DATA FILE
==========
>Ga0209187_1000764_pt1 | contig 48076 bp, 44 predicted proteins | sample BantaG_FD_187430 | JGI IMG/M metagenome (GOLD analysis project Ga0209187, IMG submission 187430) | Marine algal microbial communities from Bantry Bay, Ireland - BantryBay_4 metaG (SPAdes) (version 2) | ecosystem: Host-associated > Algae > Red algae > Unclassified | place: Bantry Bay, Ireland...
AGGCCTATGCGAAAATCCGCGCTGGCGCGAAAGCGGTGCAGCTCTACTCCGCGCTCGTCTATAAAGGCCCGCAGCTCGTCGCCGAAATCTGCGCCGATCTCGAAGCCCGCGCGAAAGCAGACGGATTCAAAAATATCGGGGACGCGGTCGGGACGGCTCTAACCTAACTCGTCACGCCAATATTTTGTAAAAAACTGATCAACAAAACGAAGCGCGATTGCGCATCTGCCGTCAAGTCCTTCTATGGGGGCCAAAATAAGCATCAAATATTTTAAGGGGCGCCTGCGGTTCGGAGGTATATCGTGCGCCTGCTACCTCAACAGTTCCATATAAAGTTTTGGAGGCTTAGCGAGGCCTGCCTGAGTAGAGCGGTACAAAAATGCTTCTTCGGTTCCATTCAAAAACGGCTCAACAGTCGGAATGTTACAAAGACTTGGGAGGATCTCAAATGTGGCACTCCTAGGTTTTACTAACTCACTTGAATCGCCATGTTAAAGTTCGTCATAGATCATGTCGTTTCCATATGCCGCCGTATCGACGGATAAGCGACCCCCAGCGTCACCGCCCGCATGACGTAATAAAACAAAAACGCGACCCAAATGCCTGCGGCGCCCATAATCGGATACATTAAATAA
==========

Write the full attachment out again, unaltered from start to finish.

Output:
>Ga0209187_1000764_pt1 | contig 48076 bp, 44 predicted proteins | sample BantaG_FD_187430 | JGI IMG/M metagenome (GOLD analysis project Ga0209187, IMG submission 187430) | Marine algal microbial communities from Bantry Bay, Ireland - BantryBay_4 metaG (SPAdes) (version 2) | ecosystem: Host-associated > Algae > Red algae > Unclassified | place: Bantry Bay, Ireland...
AGGCCTATGCGAAAATCCGCGCTGGCGCGAAAGCGGTGCAGCTCTACTCCGCGCTCGTCTATAAAGGCCCGCAGCTCGTCGCCGAAATCTGCGCCGATCTCGAAGCCCGCGCGAAAGCAGACGGATTCAAAAATATCGGGGACGCGGTCGGGACGGCTCTAACCTAACTCGTCACGCCAATATTTTGTAAAAAACTGATCAACAAAACGAAGCGCGATTGCGCATCTGCCGTCAAGTCCTTCTATGGGGGCCAAAATAAGCATCAAATATTTTAAGGGGCGCCTGCGGTTCGGAGGTATATCGTGCGCCTGCTACCTCAACAGTTCCATATAAAGTTTTGGAGGCTTAGCGAGGCCTGCCTGAGTAGAGCGGTACAAAAATGCTTCTTCGGTTCCATTCAAAAACGGCTCAACAGTCGGAATGTTACAAAGACTTGGGAGGATCTCAAATGTGGCACTCCTAGGTTTTACTAACTCACTTGAATCGCCATGTTAAAGTTCGTCATAGATCATGTCGTTTCCATATGCCGCCGTATCGACGGATAAGCGACCCCCAGCGTCACCGCCCGCATGACGTAATAAAACAAAAACGCGACCCAAATGCCTGCGGCGCCCATAATCGGATACATTAAATAA